A new Thinktank report (pdf doc) prepared for premium phone-paid services regulator, PhonepayPlus, ‘Current & future market for Premium Rate Services’ offers some compelling industry and consumer insights into the Premium Rate Services (PRS) market, particularly consumed via mobile devices.
A contracting PRS market is put down to stringent regulation and heavy fines disincentivising rogue providers. While a clearly labour-intensive report provided for the regulator which praises the work of the regulator may provoke cynically tossed eyebrows, there is a degree of truth in the claim.
Despite PhonepayPlus’s most recent, less publicised quarterly reports reflecting a marked downturn in PRS complaints, it could be that there are fewer services to complain about.
A lack services is also reflected in the report’s other major finding that “the single biggest reason why consumers are not using premium rate services is simply that they don’t find the services on offer interesting.”
Less of a trust issue then – although lack of pricing transparency is still cited as an obstacle; more that there’s a basic dearth of decent PRS services out there. Perhaps technology has moved on and those consumers are now into smartphone services. Having said this, Thinktank puts the PSMS 2009 market value at £316.7m. Some people are still spending, and earning.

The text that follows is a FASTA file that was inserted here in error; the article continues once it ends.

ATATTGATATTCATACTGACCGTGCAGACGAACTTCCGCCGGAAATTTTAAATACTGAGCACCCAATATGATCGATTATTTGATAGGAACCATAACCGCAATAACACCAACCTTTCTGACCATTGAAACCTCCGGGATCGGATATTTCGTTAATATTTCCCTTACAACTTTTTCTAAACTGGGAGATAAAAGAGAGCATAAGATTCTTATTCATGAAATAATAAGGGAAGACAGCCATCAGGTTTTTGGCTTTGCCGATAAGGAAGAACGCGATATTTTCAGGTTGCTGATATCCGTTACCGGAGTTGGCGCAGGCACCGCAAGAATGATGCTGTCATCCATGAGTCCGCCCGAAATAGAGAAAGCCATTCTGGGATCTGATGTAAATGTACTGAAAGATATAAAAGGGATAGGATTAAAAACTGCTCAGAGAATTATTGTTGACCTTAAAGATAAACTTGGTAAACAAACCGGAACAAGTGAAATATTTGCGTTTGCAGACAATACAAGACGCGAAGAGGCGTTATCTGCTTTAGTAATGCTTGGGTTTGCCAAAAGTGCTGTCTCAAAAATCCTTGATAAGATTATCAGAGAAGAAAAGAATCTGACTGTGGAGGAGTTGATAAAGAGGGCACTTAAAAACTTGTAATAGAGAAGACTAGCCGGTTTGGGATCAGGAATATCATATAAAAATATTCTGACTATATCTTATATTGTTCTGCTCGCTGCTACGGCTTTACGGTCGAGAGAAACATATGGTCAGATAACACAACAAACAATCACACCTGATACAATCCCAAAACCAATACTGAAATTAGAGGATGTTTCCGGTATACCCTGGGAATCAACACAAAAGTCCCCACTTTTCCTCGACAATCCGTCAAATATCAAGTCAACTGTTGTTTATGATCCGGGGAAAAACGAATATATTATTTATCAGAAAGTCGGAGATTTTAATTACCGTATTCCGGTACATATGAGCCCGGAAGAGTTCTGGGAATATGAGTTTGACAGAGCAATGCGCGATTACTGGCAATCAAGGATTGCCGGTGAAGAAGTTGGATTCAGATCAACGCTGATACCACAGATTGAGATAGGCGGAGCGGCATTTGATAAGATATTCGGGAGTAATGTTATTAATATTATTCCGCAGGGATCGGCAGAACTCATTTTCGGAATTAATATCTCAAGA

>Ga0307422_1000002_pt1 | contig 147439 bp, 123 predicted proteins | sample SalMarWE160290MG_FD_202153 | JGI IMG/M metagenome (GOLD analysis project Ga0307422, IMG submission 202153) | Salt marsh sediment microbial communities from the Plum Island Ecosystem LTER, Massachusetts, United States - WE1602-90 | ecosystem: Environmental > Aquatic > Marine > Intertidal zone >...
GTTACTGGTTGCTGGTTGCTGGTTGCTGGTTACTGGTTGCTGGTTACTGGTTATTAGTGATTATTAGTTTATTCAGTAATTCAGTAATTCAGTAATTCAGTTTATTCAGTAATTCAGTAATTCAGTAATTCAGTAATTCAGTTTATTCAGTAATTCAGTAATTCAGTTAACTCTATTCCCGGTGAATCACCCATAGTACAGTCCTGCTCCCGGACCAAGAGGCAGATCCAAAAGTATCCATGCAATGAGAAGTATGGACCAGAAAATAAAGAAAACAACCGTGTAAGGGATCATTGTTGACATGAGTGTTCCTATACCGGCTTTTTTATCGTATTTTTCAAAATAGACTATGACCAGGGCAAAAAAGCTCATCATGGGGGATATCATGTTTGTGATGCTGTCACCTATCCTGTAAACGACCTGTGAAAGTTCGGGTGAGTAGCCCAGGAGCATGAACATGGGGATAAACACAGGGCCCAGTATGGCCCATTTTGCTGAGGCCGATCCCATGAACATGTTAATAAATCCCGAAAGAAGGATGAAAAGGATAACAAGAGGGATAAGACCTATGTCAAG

But there’s certainly greater billing flexibility in the Apple App Store model which is bound to a bank account and therefore unshackled by mobile network operator-mandated tariff points of up to £10 per purchase. This is one reason services may have switched platforms and payment mechanisms.
Will this change with evolving media consumption behaviour? If the paywall model is to gain traction, there could be an effective role for PRS which brings premium rate messaging back into play.
Payforit – the UK operator mandated mobile internet payment platform – is still only seeing nominal, though not insignificant growth (Thinktank market sizing puts mobile internet billing’s 2009 value at £21.4m), whereas PSMS messaging is broadly considered as quicker and more reliable payment mechanism when used on direct billing platfoms.
The regulatory minefield and pricing transparency issues can dissuade some from taking this PSMS route, in spite of its obvious mass market appeal: no smartphone needed. It’s here that a key challenge lies for the regulator in producing its 12th Code of Conduct: demystifying perceived advertising complexities for industry and, by proxy, brands.
However, in grasping that nettle, brave paywall publishers could easily appeal to readers who have read a certain item:
“You want to hear more about Ashley’s naughty text messages? Text ‘Ash’ to 84xxx for a secure link to special new content.”
(Example inspired by Orange’s latest Digital Media Index. At 800% growth, Celebrity search dwarfed the closest search term category, Music, 115% growth).
Rather than pay a weekly or monthly subscription for all items, behaviourally cherrypicking stories and asking for small premium rate micropayments per story could be an area worth investigating.